Why NBC dropping the Golden Globes is a put-up-or-shut-up moment for the HFPA

·4 min read

After decades of glitzy, boozy Golden Globes affairs that kicked off awards season in style, the real story behind the Hollywood Foreign Press Association is one heck of a buzzkill.

And after Tom Cruise mailed his trophies back Monday, the HFPA may need to start clearing out its lobby for more incoming mail. The backlash to the 87-person HFPA’s glaring lack of racial diversity has been swift and decisive, from Netflix, Amazon and WarnerMedia breaking ties with the longtime organization – which doesn't have a single Black member, according to a Los Angeles Times investigation – to a strong rebuke from the movie stars it desperately loves, including Mark Ruffalo and Scarlett Johansson. However, the biggest bomb dropped Monday when NBC pulled out of airing next year's Globes.

"We continue to believe that the HFPA is committed to meaningful reform. However, change of this magnitude takes time and work, and we feel strongly that the HFPA needs time to do it right,” the network said in a statement, hinting that a 2023 show is possible if the HFPA “executes on its plan” of reforms.

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Tom Cruise (right, with Dustin Hoffman) won best actor for "Jerry Maguire" at the 1997 Golden Globes – a trophy that's been unceremoniously returned to the Hollywood Foreign Press Association.
Tom Cruise (right, with Dustin Hoffman) won best actor for "Jerry Maguire" at the 1997 Golden Globes – a trophy that's been unceremoniously returned to the Hollywood Foreign Press Association.

Already dealing with sagging ratings before the current tumult, the Globes are an endangered species right now. And in an time when Hollywood is finally being dragged kicking and screaming out of #OscarsSoWhite, pressing pause on them is absolutely the right thing to do, even if it means next year’s awards season is slightly less glamorous. (We just lived through a period of Zoom acceptance speeches and winners in their pajamas, so it’ll probably be OK.)

From the Academy of Motion Picture Arts and Sciences on down, voting groups of artists and creators are working to diversify their membership rosters to reflect reality. It’s starting to show: For the first time this year, the Screen Actors Guild Awards had people of color sweep the individual acting honors (Viola Davis, Yuh-jung Youn, Daniel Kaluuya and the late Chadwick Boseman), and several Oscar winners also made history, including "Nomadland" filmmaker Chloe Zhao, who became the first woman of color to win best director.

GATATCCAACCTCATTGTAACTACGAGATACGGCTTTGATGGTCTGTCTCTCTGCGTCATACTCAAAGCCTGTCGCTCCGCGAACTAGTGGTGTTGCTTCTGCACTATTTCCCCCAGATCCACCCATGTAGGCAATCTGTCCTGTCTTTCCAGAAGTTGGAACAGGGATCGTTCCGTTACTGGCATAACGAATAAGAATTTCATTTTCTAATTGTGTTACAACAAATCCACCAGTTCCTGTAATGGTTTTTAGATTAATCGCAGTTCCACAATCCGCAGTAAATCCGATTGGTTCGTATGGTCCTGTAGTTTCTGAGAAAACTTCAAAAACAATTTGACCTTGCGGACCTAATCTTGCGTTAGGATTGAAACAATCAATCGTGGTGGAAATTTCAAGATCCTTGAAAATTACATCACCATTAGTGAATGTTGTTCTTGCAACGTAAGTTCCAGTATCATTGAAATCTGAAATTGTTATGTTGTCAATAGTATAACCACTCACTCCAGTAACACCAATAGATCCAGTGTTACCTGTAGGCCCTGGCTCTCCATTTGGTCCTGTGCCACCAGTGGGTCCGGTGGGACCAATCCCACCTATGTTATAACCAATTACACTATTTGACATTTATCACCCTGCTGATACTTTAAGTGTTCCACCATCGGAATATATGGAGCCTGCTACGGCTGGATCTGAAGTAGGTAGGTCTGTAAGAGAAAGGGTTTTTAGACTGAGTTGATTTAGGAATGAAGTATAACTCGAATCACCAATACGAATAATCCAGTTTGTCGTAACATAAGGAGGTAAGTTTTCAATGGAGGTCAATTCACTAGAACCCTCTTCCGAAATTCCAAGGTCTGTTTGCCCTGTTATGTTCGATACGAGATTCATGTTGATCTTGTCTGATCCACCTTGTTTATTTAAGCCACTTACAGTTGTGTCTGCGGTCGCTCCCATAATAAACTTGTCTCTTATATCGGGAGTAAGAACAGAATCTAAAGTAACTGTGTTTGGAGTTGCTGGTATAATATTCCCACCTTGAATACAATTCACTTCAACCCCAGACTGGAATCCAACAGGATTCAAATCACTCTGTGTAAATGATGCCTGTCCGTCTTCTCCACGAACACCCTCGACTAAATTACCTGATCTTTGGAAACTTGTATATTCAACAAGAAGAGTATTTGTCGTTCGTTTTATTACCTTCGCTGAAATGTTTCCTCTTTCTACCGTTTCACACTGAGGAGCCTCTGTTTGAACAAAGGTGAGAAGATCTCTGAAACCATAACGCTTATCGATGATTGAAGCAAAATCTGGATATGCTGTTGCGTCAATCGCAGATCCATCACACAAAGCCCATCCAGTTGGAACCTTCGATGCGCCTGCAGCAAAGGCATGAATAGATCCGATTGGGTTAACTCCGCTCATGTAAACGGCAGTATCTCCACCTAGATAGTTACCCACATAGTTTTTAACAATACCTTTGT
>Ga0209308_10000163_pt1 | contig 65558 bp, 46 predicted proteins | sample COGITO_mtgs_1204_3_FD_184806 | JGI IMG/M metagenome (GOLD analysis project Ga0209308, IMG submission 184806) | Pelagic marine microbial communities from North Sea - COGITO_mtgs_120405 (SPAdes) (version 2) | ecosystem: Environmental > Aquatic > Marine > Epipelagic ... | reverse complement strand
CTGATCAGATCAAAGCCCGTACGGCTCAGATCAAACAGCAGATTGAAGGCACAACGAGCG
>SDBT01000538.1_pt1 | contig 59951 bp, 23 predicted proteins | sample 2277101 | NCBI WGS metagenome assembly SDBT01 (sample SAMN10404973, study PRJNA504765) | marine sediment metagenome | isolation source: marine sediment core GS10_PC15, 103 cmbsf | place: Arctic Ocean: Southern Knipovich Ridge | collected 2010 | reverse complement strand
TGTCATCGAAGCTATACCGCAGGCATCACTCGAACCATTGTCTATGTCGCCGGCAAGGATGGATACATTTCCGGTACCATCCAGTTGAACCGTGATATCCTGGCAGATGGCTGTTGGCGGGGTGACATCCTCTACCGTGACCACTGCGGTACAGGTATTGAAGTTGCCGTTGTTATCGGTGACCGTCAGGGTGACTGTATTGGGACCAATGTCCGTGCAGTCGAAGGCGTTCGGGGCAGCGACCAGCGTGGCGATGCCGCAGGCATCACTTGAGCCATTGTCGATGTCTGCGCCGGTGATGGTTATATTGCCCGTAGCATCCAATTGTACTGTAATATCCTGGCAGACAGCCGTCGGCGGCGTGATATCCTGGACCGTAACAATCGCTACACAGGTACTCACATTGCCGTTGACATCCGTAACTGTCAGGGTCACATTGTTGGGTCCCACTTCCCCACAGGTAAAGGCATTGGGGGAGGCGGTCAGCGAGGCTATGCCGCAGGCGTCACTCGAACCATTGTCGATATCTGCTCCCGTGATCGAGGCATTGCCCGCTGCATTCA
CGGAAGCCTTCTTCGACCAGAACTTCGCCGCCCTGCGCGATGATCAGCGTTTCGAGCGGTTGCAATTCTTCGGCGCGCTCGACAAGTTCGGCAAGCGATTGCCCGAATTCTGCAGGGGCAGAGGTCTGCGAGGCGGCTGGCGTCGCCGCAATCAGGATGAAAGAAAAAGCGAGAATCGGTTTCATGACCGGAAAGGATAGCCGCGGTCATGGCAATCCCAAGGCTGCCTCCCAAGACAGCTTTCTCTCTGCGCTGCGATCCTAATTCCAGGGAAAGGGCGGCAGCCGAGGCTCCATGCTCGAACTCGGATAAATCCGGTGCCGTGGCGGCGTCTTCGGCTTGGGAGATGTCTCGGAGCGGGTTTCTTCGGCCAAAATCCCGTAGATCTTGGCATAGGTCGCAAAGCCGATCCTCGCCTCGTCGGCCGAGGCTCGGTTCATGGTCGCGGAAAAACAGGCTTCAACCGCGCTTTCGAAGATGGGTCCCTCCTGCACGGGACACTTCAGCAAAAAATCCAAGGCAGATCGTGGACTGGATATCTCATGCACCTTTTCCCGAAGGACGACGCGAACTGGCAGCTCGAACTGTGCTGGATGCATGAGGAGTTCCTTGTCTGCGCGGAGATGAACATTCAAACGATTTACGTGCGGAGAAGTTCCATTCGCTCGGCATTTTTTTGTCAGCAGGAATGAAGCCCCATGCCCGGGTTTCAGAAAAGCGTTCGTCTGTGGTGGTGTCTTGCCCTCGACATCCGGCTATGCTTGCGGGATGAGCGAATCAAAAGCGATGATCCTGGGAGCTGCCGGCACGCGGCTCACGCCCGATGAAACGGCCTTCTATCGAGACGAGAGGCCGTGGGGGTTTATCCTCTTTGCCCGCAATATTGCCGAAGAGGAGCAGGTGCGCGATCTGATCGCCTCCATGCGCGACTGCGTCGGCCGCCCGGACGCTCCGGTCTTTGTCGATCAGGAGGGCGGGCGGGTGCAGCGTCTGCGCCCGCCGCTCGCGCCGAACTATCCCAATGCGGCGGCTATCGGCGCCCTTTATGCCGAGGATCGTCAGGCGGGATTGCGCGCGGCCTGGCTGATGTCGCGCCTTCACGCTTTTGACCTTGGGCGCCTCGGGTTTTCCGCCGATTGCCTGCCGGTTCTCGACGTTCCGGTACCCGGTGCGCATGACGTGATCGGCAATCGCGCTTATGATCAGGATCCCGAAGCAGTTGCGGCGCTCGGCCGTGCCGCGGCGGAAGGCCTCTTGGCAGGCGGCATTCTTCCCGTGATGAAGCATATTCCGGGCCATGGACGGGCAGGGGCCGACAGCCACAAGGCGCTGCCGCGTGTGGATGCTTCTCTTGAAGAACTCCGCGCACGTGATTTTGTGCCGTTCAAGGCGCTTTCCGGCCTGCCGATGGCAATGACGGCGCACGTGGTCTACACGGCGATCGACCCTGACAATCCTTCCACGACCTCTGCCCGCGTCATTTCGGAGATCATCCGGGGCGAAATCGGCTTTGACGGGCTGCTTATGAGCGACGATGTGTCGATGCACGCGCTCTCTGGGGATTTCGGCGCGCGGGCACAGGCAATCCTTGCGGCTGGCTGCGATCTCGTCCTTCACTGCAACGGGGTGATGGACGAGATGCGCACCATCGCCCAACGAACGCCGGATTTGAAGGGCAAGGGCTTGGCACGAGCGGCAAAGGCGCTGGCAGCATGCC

Then there's the HFPA, which is a burning house of scandal right now, from preferential treatment received by its members to the issue of racial representation, and true power players are seemingly done with the high jinks. (WarnerMedia specifically asked HFPA for a code of conduct to prohibit "unwanted physical contact" of its talent and staff following a groping allegation.)

The organization has laid out reforms, including adding 20 new members by August (with a specific focus on recruiting Black members) and a stated goal of increasing the membership by 50% in the next 18 months. Maybe they'll take it seriously after being kicked straight in the moneymaker: The Globes are the main source of income for the HFPA, and Variety reported in 2018 that NBC was paying $60 million per year for broadcast rights in an eight-year pact that runs through 2026. In other words, each of those returned Cruise trophies can remind them of $20 million lost.

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It also couldn’t come at a worst time in general, after a slate of award shows with cratering ratings. The pandemic-era Globes sunk to 6.9 million viewers, down a massive 64% from 2020 and only barely beating a 2008 NBC news conference announcing the Globe winners as the result of a writer's strike. Audiences already seem less and less interested in these congratulatory showbiz affairs, and no Globes next year could just be a reminder of how unnecessary they were in the first place.

In a way, it’ll be the HFPA's “It’s a Wonderful Life” moment: Everybody will get to see what life’s like if the show didn’t exist. And if they want to avoid all-out extinction, the HFPA might really want to get its act together.

Putting out the fires and fixing what’s broken will take time, but the best way to come back strong is to have a star-studded 2023 affair that reminds everyone of the alcohol-fueled, loosey-goosey Globes of past years that were fun to watch, whether in the crowd or at home. And the only way they’re going to get mainstays like Cruise back is if they play ball and take those criticisms to heart like the HFPA’s life depends on it – mainly because it does.

Otherwise, they’re in for many unhappy returns.

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This article originally appeared on USA TODAY: NBC cancels Golden Globes amid backlash: Why it matters for Hollywood

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